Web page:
precarious

[pri-kair-ee-uhs]
adjective
1.
dependent on circumstances beyond one's control; uncertain; unstable; insecure: a precarious livelihood.
2.
dependent on the will or pleasure of another; liable to be withdrawn or lost at the will of another: He held a precarious tenure under an arbitrary administration.
3.
exposed to or involving danger; dangerous; perilous; risky: the precarious life of an underseas diver.
4.
having insufficient, little, or no foundation: a precarious assumption.

Origin:
1640–50; < Latin precārius obtained by entreaty or mere favor, hence uncertain. See prayer1

precariously, adverb
precariousness, noun
superprecarious, adjective
superprecariously, adverb
superprecariousness, noun
unprecarious, adjective
unprecariously, adverb
unprecariousness, noun


1. unsure, unsteady. See uncertain. 2. doubtful, dubious, unreliable, undependable. 3. hazardous. 4. groundless, baseless, unfounded.


1. secure. 2. reliable. 3. safe. 4. well-founded.
Dictionary.com Unabridged
Based on the Random House Dictionary, © Random House, Inc. 2014.
Cite This Source Link To precariously
Collins
World English Dictionary
precarious (prɪˈkɛərɪəs)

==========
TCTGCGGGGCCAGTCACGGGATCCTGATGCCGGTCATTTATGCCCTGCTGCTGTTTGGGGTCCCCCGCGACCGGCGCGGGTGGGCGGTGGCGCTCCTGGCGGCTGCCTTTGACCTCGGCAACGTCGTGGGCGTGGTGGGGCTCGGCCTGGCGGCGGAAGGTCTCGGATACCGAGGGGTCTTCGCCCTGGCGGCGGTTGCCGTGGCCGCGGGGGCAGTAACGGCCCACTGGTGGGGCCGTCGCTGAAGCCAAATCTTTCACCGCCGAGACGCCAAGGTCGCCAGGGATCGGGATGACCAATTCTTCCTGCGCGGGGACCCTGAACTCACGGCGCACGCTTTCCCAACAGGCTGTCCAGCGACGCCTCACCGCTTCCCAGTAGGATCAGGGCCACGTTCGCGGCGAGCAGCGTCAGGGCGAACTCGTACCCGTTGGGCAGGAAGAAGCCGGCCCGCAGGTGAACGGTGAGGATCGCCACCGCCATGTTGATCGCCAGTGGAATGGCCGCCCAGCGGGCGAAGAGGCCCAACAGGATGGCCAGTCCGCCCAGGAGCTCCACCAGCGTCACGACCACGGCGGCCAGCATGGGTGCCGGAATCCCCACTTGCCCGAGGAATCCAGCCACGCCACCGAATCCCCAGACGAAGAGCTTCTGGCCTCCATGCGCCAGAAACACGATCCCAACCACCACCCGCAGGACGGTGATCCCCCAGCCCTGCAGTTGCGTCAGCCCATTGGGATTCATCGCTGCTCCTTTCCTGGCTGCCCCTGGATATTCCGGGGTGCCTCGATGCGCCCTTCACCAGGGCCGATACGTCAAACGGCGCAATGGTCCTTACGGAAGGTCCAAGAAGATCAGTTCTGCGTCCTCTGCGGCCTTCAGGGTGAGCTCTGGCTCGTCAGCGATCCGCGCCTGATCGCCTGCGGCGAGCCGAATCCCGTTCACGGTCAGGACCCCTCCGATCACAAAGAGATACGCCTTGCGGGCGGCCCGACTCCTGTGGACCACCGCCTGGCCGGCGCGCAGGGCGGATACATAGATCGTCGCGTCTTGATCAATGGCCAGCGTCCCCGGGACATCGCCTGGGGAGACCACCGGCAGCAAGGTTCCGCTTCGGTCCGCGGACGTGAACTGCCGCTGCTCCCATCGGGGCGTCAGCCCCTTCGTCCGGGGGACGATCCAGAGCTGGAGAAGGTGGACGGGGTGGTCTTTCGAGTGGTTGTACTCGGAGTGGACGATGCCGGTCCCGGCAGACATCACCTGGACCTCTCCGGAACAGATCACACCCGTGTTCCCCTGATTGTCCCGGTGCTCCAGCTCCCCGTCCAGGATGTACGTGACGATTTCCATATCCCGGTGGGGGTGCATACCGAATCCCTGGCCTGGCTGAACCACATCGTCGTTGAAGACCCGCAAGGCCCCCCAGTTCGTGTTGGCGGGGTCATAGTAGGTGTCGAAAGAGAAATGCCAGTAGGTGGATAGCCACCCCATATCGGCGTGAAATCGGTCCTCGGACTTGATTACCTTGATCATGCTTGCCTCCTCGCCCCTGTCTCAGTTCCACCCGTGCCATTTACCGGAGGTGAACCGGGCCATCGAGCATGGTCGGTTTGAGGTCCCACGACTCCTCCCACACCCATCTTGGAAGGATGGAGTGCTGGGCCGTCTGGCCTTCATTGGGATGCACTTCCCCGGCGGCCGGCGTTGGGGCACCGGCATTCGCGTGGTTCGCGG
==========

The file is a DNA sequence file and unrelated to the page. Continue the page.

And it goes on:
adj
1.  liable to failure or catastrophe; insecure; perilous
2.  archaic dependent on another's will
 
[C17: from Latin precārius obtained by begging (hence, dependent on another's will), from prexprayer1]
 
pre'cariously
 
adv
 
pre'cariousness
 
n

Collins English Dictionary - Complete & Unabridged 10th Edition
2009 © William Collins Sons & Co. Ltd. 1979, 1986 © HarperCollins
Publishers 1998, 2000, 2003, 2005, 2006, 2007, 2009
Cite This Source
Etymonline
Word Origin & History

precarious
1646, a legal word, "held through the favor of another," from L. precarius "obtained by asking or praying," from prex (gen. precis) "entreaty, prayer." Notion of "dependent on the will of another" led to sense "risky, dangerous, uncertain" (1687).
Online Etymology Dictionary, © 2010 Douglas Harper
Cite This Source
Example sentences
But it all rests precariously on an unsustainable heap of other peoples' money:
  the capital of capital.
Her brick home near the coast is surrounded by steep lush mountains where
  houses are perched precariously.
The lids rest precariously on push pins above the containers.
Precariously placed platforms shift beneath your weight.
Copyright © 2014 Dictionary.com, LLC. All rights reserved.
  • Please Login or Sign Up to use the Recent Searches feature